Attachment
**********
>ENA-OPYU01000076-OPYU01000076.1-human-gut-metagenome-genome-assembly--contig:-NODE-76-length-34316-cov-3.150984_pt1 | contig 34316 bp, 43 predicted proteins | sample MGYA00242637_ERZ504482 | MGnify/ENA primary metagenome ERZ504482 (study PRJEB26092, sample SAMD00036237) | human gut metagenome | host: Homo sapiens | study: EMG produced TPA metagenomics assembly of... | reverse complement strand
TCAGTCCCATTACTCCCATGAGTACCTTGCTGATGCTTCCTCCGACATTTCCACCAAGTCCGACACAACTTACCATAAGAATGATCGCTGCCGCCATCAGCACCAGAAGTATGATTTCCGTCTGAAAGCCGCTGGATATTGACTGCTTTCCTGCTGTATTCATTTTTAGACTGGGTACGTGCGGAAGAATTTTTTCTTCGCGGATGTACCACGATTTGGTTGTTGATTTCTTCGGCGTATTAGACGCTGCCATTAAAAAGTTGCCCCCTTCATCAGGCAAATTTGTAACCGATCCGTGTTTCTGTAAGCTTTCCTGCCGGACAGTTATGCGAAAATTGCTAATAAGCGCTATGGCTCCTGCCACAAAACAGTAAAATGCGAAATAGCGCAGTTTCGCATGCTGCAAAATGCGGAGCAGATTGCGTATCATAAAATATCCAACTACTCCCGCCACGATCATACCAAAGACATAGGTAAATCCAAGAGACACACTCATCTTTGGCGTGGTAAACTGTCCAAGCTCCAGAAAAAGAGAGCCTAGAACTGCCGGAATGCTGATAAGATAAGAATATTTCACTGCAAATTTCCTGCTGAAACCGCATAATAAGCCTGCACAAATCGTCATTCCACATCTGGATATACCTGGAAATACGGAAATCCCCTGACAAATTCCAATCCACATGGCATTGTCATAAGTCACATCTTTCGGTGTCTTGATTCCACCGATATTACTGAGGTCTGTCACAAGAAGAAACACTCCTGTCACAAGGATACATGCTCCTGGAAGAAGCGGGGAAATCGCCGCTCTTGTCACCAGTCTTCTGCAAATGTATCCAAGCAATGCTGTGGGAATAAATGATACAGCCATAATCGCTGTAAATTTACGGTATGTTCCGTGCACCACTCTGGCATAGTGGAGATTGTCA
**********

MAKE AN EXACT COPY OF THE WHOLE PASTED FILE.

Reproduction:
>ENA-OPYU01000076-OPYU01000076.1-human-gut-metagenome-genome-assembly--contig:-NODE-76-length-34316-cov-3.150984_pt1 | contig 34316 bp, 43 predicted proteins | sample MGYA00242637_ERZ504482 | MGnify/ENA primary metagenome ERZ504482 (study PRJEB26092, sample SAMD00036237) | human gut metagenome | host: Homo sapiens | study: EMG produced TPA metagenomics assembly of... | reverse complement strand
TCAGTCCCATTACTCCCATGAGTACCTTGCTGATGCTTCCTCCGACATTTCCACCAAGTCCGACACAACTTACCATAAGAATGATCGCTGCCGCCATCAGCACCAGAAGTATGATTTCCGTCTGAAAGCCGCTGGATATTGACTGCTTTCCTGCTGTATTCATTTTTAGACTGGGTACGTGCGGAAGAATTTTTTCTTCGCGGATGTACCACGATTTGGTTGTTGATTTCTTCGGCGTATTAGACGCTGCCATTAAAAAGTTGCCCCCTTCATCAGGCAAATTTGTAACCGATCCGTGTTTCTGTAAGCTTTCCTGCCGGACAGTTATGCGAAAATTGCTAATAAGCGCTATGGCTCCTGCCACAAAACAGTAAAATGCGAAATAGCGCAGTTTCGCATGCTGCAAAATGCGGAGCAGATTGCGTATCATAAAATATCCAACTACTCCCGCCACGATCATACCAAAGACATAGGTAAATCCAAGAGACACACTCATCTTTGGCGTGGTAAACTGTCCAAGCTCCAGAAAAAGAGAGCCTAGAACTGCCGGAATGCTGATAAGATAAGAATATTTCACTGCAAATTTCCTGCTGAAACCGCATAATAAGCCTGCACAAATCGTCATTCCACATCTGGATATACCTGGAAATACGGAAATCCCCTGACAAATTCCAATCCACATGGCATTGTCATAAGTCACATCTTTCGGTGTCTTGATTCCACCGATATTACTGAGGTCTGTCACAAGAAGAAACACTCCTGTCACAAGGATACATGCTCCTGGAAGAAGCGGGGAAATCGCCGCTCTTGTCACCAGTCTTCTGCAAATGTATCCAAGCAATGCTGTGGGAATAAATGATACAGCCATAATCGCTGTAAATTTACGGTATGTTCCGTGCACCACTCTGGCATAGTGGAGATTGTCA